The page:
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UPR: Report of Major General Bushrod R. Johnson, C. S. Army, commanding Johnson’s division, of operations June 16-18, 1864

Editor’s Note: Bryce Suderow passed along this unpublished official report of Bushrod Johnson covering the fighting his division did at the Second Battle of Petersburg on June 16-18, 1864.  Brett Schulte transcribed this material and the transcription is copyrighted 2011 by Brett Schulte.  It may not be used without my written permission.

Unpublished Report of Major General Bushrod R. Johnson, C. S. Army, commanding Johnson’s division, of operations June 16-18, 1864.1

Transcribed by Brett Schulte 12/28/2011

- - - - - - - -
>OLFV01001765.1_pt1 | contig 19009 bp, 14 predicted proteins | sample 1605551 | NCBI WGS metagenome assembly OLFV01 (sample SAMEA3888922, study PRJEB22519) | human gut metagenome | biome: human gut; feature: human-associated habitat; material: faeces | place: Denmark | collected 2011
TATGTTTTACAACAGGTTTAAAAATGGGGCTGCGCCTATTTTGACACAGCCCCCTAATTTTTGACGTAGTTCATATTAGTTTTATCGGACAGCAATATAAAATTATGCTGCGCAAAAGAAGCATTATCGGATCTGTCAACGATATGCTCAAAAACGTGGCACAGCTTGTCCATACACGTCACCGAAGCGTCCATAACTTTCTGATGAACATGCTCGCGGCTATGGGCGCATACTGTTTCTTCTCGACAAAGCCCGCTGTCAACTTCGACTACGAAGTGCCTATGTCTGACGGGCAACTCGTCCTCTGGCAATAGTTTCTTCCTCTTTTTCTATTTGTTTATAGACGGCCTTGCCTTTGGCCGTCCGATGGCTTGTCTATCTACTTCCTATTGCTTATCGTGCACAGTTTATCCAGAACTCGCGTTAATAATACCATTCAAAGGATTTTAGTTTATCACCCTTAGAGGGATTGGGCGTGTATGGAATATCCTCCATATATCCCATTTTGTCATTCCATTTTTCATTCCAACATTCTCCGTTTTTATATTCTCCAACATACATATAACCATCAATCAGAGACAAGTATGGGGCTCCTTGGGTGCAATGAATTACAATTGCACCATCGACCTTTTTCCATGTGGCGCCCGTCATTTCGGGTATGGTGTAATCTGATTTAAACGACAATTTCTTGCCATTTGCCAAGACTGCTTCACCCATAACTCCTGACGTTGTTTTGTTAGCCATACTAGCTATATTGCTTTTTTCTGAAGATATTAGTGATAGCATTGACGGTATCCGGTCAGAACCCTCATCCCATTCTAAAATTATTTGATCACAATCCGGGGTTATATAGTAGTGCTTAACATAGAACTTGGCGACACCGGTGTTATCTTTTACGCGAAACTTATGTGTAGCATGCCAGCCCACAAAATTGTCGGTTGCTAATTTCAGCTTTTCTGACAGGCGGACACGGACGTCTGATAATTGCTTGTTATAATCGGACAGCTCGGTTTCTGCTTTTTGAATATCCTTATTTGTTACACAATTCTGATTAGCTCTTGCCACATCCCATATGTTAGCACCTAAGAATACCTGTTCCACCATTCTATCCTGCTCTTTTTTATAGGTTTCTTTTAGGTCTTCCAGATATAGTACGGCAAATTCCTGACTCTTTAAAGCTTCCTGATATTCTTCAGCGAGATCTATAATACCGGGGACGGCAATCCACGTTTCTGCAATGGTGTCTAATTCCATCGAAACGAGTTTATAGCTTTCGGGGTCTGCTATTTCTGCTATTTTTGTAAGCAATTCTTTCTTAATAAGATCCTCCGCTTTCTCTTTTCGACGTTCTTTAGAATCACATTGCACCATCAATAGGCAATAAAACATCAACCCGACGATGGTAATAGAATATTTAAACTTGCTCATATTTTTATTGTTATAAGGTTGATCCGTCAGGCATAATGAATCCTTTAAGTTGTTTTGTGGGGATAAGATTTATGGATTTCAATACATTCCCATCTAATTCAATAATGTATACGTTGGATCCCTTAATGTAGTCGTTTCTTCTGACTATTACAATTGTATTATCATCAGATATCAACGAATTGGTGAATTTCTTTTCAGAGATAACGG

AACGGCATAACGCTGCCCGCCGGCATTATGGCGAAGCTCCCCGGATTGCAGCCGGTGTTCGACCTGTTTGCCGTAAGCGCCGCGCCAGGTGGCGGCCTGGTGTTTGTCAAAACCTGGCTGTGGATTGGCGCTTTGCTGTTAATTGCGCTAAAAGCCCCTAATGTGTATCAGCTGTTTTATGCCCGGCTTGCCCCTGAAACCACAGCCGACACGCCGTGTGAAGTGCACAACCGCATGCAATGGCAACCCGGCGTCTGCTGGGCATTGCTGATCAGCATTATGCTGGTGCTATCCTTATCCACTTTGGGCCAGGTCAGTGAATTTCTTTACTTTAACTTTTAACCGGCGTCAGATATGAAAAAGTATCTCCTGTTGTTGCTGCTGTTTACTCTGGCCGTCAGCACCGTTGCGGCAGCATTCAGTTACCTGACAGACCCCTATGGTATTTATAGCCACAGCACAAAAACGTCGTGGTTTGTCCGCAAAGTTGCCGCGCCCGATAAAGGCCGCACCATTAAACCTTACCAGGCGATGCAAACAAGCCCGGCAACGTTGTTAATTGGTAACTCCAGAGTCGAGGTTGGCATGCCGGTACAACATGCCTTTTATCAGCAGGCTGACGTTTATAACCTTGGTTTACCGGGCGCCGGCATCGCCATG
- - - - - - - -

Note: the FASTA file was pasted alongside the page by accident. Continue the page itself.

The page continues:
Petersburg, July 1864

Colonel George William Brent
Assistant Adjutant General

SIR: The following report of the operations of command in front of Petersburg, Virginia during the 16th, 17th, and 18th of June 1864 is respectfully submitted.  On the morning of the 16th of June, having under orders from the commanding General G.T. Beauregard withdraw the forces under my command from the main line at the Bermuda Hundreds Peninsula, and having left Gracie’s Brigade and Pegram’s and Wright’s batteries on the line of Swift Creek, I arrived at Petersburg with Elliott’s Brigade and Mosely’s Battalion of Artillery consisting of Young’s, Miller’s and Slaten’s batteries.

Ransom’s Brigade which had been serving on the North-side of James River, reached Petersburg a few minutes before Elliott’s Brigade.

Wise’s and Johnson’s Brigades of this Division had preceded the rest of the command to Petersburg, the former on the 10th and the latter on the 15th of June.  When I reached our line at about 10 A.M. on the 16th of June, I found my troops posted as follows: Wise’s Brigade to the east of Spring Garden, on the right of Hoke’s Division, with the right flank